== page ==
Nevertheless, several interesting phenomena cannot be accounted in a purely harmonic model because of one key limitation: the phonons are stationary states of the harmonic hamiltonian that do not interact with each other in a harmonic crystal. Furthermore, they are bosonic quasiparticles, hence there is no limit to the amount of heat that can be carried by a phonon. In other words, the thermal conductivity of a perfect harmonic crystal is always infinite. In order to have a realistic description, anharmonicity has to be taken into account.
If the system is not close to melting point, anharmonicity can be treated perturbatively. The lowest term in perturbation theory requires the calculation of three-body force constants, i.e. the derivative of the total energy with respect to three harmonic perturbations. These derivatives can be computed from first principles using the “2n+1” theorem, which allows the calculation of both 2nd and 3rd order derivatives just by the knowledge of the first order wave function response. The phonon lifetime can be straightforwardly derived from their interaction and plugged into the phonon Boltzmann transport equation. Solving the Boltzmann equation is a difficult problem in itself which can be tackled in two ways. A simplified approach assumes thermalisation to be instantaneous, it is the so-called single-mode approximation (SMA), and it can be applied successfully to most materials. However, one side effect of the SMA is that it neglects the correlations that arise between phonons when a heat current is formed, that leads to the formation of collective phonon excitations and exotic second sound, or heat waves. To describe the effects beyond the SMA, one must employ more advanced techniques that take into account the complete phonon-phonon interaction matrix for an exact solution of the BTE.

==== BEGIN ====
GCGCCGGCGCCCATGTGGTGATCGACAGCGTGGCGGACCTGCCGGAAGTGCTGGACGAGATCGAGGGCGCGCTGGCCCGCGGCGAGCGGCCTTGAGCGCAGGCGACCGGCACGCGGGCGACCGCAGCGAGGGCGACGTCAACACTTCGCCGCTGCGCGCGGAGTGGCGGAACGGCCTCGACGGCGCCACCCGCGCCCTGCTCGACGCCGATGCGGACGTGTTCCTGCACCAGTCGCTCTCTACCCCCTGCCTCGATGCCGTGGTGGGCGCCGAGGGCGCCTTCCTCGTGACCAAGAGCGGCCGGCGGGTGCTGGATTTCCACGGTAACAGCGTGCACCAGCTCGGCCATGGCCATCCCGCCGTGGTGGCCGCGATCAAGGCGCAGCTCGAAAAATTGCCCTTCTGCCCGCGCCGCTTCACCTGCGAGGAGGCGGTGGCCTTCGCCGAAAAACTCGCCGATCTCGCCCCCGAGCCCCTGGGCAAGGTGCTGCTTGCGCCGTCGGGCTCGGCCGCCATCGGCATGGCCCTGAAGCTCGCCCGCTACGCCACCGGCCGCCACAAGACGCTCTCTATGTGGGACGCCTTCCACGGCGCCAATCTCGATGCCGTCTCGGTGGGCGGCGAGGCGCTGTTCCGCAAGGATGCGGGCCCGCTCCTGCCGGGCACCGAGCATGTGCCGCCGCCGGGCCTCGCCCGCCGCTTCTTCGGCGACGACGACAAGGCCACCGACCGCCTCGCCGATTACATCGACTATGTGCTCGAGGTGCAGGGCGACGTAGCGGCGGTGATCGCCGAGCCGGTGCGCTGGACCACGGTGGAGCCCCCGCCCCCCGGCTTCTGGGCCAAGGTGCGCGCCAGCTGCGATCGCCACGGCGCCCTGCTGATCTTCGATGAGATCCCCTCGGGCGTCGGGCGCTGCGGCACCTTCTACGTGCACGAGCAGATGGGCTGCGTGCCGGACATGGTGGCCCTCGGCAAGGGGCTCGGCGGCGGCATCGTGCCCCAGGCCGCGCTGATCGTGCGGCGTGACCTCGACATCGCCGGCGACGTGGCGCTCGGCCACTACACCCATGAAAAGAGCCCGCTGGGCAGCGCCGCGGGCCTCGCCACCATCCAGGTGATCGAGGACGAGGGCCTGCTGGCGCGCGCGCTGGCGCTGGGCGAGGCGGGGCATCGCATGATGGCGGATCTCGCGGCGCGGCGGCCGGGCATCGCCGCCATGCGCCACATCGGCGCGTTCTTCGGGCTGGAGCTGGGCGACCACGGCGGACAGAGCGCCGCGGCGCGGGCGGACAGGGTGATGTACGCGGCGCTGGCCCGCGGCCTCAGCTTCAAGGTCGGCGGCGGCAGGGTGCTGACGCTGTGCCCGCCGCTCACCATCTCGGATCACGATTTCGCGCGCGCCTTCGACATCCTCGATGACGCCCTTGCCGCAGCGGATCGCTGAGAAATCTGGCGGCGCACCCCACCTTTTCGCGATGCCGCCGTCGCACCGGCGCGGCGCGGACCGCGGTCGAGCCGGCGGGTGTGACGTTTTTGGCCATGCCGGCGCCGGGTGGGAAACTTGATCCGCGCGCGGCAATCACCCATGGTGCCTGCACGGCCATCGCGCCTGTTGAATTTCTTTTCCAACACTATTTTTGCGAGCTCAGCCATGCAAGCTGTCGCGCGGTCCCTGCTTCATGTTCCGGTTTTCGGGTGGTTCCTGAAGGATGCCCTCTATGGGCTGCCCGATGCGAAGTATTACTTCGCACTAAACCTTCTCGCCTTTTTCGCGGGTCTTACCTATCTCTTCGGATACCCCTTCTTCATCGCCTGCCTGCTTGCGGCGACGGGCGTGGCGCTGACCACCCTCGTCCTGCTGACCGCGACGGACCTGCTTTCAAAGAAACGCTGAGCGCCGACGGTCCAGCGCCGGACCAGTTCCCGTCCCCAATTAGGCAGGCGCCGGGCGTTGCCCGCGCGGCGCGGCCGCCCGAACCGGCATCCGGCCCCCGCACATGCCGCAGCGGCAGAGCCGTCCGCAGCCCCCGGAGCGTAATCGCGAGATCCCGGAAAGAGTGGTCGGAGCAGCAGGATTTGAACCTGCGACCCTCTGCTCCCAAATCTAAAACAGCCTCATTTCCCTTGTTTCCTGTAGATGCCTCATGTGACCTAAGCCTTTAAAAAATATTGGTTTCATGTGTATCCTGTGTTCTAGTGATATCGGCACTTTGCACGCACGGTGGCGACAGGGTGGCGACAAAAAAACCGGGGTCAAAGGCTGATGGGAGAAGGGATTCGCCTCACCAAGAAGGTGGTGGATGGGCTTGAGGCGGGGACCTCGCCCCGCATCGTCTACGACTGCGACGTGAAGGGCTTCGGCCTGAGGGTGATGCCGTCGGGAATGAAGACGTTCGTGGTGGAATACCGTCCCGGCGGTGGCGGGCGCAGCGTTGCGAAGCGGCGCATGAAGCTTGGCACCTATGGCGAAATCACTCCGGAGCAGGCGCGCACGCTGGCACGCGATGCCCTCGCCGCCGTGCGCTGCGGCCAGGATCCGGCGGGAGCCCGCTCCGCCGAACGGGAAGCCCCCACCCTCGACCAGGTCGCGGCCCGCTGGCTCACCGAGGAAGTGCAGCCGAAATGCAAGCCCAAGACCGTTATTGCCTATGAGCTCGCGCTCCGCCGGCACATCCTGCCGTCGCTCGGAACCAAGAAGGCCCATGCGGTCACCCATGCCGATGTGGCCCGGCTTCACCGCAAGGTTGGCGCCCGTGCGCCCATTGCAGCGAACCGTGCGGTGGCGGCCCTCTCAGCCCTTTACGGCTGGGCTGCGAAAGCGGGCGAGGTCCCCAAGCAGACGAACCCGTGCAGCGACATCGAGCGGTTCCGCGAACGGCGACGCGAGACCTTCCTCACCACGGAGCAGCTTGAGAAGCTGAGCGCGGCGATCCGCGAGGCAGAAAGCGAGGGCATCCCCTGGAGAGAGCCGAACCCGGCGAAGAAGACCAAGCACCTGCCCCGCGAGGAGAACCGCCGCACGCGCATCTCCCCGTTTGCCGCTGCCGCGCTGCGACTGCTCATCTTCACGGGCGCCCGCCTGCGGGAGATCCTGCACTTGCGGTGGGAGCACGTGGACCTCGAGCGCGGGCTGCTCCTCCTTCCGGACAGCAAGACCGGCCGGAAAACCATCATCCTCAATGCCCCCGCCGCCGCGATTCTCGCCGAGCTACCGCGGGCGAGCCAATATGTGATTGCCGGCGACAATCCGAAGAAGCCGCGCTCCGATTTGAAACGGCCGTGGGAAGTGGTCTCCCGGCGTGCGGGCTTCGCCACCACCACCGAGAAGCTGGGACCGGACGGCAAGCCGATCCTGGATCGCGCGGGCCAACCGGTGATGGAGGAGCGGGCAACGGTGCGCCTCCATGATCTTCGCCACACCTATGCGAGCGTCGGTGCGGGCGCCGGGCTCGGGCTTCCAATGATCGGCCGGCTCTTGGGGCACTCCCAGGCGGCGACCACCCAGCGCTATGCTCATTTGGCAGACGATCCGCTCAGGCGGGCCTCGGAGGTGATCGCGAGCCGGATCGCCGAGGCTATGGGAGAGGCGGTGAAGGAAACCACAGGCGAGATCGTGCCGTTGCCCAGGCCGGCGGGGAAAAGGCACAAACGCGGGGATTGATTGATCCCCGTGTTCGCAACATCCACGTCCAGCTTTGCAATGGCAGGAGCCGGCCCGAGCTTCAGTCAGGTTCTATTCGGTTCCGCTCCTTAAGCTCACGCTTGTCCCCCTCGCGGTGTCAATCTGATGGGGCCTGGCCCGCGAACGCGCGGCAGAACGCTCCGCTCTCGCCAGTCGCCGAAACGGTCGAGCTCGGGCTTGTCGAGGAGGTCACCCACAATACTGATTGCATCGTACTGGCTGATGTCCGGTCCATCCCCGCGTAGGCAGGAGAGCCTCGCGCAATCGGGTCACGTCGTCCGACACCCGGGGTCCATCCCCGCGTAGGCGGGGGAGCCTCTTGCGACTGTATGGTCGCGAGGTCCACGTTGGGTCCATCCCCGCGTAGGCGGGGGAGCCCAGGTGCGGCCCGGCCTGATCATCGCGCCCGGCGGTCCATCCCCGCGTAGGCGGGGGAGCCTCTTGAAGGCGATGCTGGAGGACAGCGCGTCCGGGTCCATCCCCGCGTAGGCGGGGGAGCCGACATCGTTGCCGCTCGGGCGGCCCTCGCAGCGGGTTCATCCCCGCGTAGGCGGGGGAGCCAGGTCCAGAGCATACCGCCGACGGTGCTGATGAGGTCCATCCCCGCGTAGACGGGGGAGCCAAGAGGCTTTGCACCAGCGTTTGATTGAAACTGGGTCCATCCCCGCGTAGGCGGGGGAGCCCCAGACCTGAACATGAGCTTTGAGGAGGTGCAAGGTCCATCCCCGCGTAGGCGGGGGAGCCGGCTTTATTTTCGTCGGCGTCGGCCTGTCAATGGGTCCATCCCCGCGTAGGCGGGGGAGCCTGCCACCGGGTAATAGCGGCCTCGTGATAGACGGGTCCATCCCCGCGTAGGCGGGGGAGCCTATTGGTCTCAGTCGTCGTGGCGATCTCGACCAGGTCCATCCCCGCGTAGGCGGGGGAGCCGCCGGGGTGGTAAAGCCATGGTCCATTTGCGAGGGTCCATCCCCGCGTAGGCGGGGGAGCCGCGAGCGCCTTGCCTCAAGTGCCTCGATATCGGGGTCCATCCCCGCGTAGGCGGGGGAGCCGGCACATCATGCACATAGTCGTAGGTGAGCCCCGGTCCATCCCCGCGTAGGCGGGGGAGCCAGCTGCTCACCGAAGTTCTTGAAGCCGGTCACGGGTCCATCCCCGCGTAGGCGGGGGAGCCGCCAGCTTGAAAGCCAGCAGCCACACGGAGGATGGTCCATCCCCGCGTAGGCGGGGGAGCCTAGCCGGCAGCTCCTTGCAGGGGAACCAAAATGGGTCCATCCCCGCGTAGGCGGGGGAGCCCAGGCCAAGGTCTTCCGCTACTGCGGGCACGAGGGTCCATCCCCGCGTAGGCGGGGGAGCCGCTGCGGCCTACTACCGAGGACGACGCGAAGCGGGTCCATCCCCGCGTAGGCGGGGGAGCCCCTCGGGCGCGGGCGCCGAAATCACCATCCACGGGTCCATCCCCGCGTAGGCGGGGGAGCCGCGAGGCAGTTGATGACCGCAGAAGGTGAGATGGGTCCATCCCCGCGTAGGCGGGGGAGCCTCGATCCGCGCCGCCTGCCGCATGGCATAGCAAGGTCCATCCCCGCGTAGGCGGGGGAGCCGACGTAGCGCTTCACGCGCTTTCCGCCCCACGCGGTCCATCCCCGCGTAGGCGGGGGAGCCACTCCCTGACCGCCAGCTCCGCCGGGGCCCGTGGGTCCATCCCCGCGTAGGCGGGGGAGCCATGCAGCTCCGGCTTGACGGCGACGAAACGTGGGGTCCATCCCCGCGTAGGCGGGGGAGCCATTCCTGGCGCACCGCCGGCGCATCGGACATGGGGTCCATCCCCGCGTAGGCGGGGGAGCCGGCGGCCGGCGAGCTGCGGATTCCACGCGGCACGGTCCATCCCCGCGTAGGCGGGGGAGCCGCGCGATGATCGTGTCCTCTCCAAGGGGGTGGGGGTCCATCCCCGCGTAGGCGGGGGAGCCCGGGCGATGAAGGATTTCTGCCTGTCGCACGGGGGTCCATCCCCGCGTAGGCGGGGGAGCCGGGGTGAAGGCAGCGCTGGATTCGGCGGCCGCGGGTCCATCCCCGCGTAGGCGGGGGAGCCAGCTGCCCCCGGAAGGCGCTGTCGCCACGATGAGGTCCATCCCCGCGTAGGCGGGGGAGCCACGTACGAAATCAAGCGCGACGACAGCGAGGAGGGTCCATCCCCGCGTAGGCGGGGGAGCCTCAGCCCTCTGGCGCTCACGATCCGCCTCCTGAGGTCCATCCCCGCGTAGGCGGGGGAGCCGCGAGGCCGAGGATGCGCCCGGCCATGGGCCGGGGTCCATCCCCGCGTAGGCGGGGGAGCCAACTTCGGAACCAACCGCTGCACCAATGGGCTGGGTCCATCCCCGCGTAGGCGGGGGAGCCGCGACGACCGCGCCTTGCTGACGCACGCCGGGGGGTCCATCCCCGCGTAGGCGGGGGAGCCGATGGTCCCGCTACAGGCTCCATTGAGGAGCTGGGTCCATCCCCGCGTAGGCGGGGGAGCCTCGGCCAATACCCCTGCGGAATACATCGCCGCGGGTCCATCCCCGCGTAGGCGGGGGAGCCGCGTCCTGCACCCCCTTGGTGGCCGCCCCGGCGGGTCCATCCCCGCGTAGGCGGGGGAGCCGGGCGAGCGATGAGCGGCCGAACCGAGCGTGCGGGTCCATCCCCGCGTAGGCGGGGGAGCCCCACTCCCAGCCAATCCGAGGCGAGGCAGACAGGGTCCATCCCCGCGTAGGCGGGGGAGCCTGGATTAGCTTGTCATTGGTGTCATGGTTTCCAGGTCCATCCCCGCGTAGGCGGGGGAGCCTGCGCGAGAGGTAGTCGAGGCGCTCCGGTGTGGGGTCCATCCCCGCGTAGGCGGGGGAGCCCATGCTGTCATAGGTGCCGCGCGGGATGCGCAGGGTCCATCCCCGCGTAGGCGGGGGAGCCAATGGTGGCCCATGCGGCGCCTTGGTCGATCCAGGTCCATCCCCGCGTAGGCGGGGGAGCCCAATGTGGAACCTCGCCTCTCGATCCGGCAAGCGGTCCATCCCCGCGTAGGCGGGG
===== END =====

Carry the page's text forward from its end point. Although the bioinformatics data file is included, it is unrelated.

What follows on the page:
During the last few years these methods have been developed, by the organisers, in two codes: (1) A code to efficiently compute the 3rd derivatives of DFT total energy, using the “2n+1” theorem on top of the open-source code distribution Quantum-ESPRESSO; these derivatives can then be used with any thermal transport code. (2)A suite of codes to compute phonon-phonon interactions and solve the Boltzmann transport equation, both in the SMA and the exact form; these codes can in principle be used with the 3-body force constants produced by any ab-initio code via “2n+1” DFPT or via finite differences, e.g. via Phonopy. Mastering all the necessary tools to perform the calculation in a rigorous and efficient way is still a non trivial task. An in-depth knowledge of the underlying physical process is required to understand the limits of the different methods and choose which is more suitable for each problem. The methods themselves have to be studied in order to understand the underlying technical parameters.
Every day will comprise a theory session of about 3 hours in the morning, followed by a hands-on session of about 4 hours in the afternoon. The meeting will be hosted at the Université Pierre et Marie Curie - Paris VI, from 27/6/2015 to 30/6/2015.